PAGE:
2018 Volvo S90 T4 review - price, specs and release date
The Volvo S90 saloon has been given a new entry-level T4 petrol engine, but does it make more sense than the diesels in the lineup?...
Priced from £35,620 Release date On sale now
With diesel sales in free fall, the launch of this new entry-level petrol version of the Volvo S90 was as predictable as it is understandable. Called the T4, it slots into the range beneath the T8 hybrid, as well as the D4 and D5 2.0-litre diesels.
The thing is, though, diesel power tends to suit hefty luxury cars like the S90, giving them effortless performance, greater fuel efficiency and low CO2 emissions to please tax-conscious company car buyers.
For example, the new T4 average 42.2mpg in official tests, compared with the 64.2mpg of the torquier and equally powerful D4 diesel. So, does the T4 offer enough elsewhere for it to be the new pick of the range? And does it make the S90 a better car than the BMW 5 Series and Mercedes E-Class?
2018 Volvo S90 T4 on the road
Start the car up and its 2.0-litre petrol engine is surprisingly noisy at idle. It’s still quieter and less clattery than Volvo’s diesel engines, but it isn’t as hushed as you would hope, and you even feel some vibrations through the steering wheel and pedals.
Get the T4 on the move, though, and it’s nicely muted if you’re making gentle progress, which is what the S90 encourages you to do. At low speeds it’s a mostly comfortable cruiser. However, crank up the speed and the cracks begin to show.
While the engine will get you up to motorway speeds no problem, it never does so with any great urgency. Acceleration is staid, even a little sluggish, and it does feel quite limiting if you’re sizing up an overtake.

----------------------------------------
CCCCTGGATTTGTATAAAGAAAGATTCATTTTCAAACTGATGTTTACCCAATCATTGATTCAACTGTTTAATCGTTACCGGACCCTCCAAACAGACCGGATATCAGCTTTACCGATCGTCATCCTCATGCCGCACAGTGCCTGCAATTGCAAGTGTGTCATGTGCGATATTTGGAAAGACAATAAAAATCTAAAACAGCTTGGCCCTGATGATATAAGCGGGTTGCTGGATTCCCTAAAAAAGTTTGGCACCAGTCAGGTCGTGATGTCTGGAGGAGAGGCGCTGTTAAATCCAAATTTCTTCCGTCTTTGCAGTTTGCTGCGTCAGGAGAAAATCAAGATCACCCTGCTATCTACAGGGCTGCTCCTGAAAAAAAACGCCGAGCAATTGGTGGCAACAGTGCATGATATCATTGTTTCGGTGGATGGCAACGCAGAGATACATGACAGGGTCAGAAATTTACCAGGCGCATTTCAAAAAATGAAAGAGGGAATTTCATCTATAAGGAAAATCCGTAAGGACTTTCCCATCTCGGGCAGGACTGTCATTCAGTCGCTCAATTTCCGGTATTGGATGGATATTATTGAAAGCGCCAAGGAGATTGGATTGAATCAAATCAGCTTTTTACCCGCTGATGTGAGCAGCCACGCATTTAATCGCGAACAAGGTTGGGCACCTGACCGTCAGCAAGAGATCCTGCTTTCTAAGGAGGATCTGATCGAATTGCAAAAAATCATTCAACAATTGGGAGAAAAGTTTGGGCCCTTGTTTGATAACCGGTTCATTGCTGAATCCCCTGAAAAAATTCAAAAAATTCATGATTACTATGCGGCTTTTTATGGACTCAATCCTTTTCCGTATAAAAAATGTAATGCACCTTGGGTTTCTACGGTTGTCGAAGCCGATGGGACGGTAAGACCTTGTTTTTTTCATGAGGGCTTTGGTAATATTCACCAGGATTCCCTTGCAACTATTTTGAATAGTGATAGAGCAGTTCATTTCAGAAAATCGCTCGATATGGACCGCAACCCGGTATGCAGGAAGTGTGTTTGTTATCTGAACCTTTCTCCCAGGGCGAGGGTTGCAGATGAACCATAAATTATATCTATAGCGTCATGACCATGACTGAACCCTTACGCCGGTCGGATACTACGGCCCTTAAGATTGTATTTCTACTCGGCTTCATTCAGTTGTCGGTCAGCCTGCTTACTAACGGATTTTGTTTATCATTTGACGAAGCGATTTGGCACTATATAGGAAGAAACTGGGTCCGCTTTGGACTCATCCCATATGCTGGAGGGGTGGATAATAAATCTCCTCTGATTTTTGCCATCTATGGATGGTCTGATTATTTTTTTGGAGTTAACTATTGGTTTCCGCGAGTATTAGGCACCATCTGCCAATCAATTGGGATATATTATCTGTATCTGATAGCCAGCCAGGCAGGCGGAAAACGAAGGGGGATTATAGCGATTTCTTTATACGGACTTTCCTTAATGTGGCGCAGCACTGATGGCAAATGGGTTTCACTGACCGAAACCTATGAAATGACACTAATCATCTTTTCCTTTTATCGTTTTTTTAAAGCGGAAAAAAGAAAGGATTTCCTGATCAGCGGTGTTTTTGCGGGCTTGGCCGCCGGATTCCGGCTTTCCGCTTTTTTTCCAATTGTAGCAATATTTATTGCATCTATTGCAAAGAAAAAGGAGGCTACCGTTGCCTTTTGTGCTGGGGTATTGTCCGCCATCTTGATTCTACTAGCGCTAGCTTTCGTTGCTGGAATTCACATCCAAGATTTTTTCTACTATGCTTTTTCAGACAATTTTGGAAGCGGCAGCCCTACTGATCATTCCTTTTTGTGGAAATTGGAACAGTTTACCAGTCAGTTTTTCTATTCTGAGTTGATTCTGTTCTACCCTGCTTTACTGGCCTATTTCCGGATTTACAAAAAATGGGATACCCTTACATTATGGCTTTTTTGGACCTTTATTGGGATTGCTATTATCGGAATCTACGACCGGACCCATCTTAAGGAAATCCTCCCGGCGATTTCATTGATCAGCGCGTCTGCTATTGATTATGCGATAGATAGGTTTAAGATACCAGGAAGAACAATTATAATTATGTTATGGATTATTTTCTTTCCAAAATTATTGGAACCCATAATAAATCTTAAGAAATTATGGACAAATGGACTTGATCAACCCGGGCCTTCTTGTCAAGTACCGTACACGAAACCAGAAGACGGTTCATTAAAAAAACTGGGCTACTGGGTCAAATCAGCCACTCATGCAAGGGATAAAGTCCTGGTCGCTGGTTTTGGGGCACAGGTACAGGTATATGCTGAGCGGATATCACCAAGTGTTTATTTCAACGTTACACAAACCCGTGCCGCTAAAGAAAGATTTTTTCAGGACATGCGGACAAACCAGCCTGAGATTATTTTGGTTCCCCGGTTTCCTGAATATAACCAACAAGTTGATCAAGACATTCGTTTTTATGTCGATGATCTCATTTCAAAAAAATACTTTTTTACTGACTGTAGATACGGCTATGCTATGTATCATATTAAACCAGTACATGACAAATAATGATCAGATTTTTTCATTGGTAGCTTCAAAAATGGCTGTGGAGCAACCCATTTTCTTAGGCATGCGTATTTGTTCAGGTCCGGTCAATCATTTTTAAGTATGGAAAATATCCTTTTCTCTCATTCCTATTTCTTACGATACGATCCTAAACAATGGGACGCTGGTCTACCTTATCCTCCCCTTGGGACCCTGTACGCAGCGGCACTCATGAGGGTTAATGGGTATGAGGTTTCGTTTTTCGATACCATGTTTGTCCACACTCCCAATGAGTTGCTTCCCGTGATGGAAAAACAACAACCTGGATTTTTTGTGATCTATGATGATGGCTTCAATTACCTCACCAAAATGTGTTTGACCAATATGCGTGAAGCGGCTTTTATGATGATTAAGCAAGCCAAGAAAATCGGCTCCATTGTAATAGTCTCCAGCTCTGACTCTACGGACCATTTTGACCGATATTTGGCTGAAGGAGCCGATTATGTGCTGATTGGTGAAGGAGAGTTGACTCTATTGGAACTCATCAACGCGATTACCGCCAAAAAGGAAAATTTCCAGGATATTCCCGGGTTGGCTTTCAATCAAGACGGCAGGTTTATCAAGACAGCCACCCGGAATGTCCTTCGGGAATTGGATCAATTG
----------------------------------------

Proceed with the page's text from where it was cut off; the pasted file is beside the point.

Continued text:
Hard driving also sends the revs soaring and the engine note screeching, and it won’t take long before the automatic gearbox begins to frustrate, because it takes a bit too long to shift between gears.
The steering is smooth around town and offers a usefully tight turning circle, but it doesn’t weight up in corners and even in Dynamic driving mode there is a general lack of precision.
The ride, meanwhile, is too easily unsettled. It does well to smooth out undulations at high speeds, but sharp imperfections send bumps and thumps shuddering through the chassis, even in our test car which was fitted with relatively small 18in wheels.
2018 Volvo S90 interior
These days, Volvo interiors tend to be among the best around, and the S90 is an example of this. There’s a pleasing feel of luxury and robustness to everything you touch, while the large and responsive touchscreen infotainment system adds to the wow factor.
To complete the package, all that style is complimented by an interior that is one of the most spacious in the class, ensuring driver and passengers can travel in true comfort, with plenty of space for bags in the boot.